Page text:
HONG KONG - Hong Kong's Education Bureau (EDB) has dismissed allegations that a review of senior secondary Liberal Studies "textbooks" had been unprofessional and politically motivated.
In response to views of Hong Kong Professional Teachers' Union (PTU) that the professional consultancy service for Liberal Studies "textbooks" had been unprofessional and subject to political censorship, an EDB spokesman said in a press release issued late Wednesday that the allegations were untrue.
In the press release, the spokesman explained that the provision of a one-off professional consultancy service had been triggered by the social incidents last year. Public concerns had been mounting about doxxing, suspected bullying as well as biased teaching materials, including Liberal Studies learning materials and questions had been asked about whether the EDB had abandoned monitoring the quality of "textbooks". According to the press release, both the EDB and publishers had received a considerable number of complaints.
In the press release, an EDB spokesman explained that the provision of one-off professional consultancy service had been triggered by the social incidents last year
In response to such concerns, the EDB made a special arrangement to offer professional consultancy service to the publishers of Liberal Studies "textbooks" so as to "improve the quality of these 'textbooks' and to ensure that the 'textbooks' are in line with the curriculum aims, objectives and learning focuses". The spokesman said the consultancy was provided by a professional team, comprising subject specialists, academics and education professionals.
The spokesman was quoted as saying in the press release: "Since the implementation of the New Senior Secondary Academic Structure, LS has been a core subject for more than 10 years. The textbooks currently available on the market have never been reviewed by the EDB. They are entirely written according to the authors' own interpretation of the curriculum. The degree of rigor of content and expression is different from that of the formal textbooks."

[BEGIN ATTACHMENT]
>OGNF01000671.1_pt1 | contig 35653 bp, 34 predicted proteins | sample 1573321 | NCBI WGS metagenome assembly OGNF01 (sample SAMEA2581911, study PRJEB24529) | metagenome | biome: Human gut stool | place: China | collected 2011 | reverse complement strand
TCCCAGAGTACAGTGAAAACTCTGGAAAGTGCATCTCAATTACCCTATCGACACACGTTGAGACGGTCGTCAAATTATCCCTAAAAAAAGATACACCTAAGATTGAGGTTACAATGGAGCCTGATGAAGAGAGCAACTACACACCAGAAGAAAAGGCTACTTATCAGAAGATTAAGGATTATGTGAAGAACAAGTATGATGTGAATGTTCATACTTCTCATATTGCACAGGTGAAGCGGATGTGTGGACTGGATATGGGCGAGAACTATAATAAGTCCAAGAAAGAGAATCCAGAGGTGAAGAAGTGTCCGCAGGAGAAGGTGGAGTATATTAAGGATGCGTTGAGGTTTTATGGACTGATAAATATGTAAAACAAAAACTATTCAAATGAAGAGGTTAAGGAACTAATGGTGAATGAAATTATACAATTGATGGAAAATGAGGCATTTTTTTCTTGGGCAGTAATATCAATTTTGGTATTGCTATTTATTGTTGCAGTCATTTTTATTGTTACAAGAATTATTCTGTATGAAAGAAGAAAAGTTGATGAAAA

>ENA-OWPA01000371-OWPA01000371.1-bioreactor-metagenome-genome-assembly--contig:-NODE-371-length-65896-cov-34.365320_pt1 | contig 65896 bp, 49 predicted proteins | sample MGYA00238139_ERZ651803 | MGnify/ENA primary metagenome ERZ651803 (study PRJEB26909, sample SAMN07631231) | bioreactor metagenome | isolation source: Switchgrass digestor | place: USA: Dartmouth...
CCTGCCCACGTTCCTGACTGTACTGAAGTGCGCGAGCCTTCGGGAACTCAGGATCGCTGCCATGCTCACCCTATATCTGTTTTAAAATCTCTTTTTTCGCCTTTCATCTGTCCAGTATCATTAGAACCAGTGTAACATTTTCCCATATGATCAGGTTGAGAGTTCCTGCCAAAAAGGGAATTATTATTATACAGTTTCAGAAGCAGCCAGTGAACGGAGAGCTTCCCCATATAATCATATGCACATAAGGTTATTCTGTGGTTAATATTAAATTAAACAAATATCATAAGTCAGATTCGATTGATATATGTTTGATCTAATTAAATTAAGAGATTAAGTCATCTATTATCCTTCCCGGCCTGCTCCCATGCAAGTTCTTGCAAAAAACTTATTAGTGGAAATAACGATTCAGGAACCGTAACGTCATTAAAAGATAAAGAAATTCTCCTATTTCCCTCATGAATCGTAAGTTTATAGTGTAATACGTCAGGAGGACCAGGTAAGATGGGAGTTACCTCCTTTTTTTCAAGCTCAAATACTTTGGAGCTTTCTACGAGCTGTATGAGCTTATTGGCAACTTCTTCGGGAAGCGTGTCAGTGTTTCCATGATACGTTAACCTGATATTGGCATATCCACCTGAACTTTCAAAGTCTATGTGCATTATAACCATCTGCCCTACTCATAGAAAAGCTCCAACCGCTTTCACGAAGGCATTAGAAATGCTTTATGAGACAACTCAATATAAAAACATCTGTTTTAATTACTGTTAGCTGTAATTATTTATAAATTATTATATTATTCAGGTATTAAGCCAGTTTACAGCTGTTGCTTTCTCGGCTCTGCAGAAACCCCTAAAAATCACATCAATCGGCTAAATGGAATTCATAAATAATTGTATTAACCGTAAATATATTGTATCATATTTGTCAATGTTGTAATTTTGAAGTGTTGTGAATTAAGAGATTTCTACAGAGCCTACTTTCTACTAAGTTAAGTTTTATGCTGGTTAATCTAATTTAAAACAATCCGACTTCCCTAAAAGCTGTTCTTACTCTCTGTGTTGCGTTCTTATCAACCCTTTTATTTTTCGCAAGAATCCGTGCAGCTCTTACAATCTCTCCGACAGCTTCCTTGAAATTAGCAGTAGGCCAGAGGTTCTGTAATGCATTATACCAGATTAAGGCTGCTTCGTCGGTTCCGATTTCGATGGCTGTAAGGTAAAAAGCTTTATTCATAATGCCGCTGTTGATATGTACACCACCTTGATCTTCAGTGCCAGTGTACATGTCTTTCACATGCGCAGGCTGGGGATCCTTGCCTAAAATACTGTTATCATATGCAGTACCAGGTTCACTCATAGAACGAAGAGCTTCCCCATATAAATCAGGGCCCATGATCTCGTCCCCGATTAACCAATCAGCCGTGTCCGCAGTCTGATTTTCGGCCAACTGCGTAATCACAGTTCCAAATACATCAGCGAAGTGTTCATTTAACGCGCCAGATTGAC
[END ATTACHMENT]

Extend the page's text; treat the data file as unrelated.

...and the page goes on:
The spokesman said after interactions and discussions between the team and the publishers, the revisions, ranging from "textbook" content, the use of words and sentences, pictures, cartoons to the arrangement of layout, had been made entirely by the publishers themselves.
READ MORE: HKSAR govt plans to overhaul liberal studies
The spokesman stressed that publishers have the responsibility to review textbook contents regularly and to revise and improve textbook contents continuously as and when necessary.
The spokesman was quoted as saying in the press release, "Whether the National Security Law exists or not, textbooks should not have any contents which are against the law. With the implementation of the National Security Law, textbook contents should be reviewed in order to cover relevant materials of the subject and enable students to understand the law correctly. Meanwhile, the EDB has earlier issued preliminary guidelines to schools on the implementation of the National Security Law. We will also develop relevant teaching resources and teacher training courses to support schools and teachers."
The EDB pledged to remain in close contact with various stakeholders and provide students with quality learning materials.
Copyright 1995 - 2023. All rights reserved. The content (including but not limited to text, photo, multimedia information, etc) published in this site belongs to China Daily. Without written authorization from China Daily, such content shall not be republished or used in any form.
HONG KONG NEWS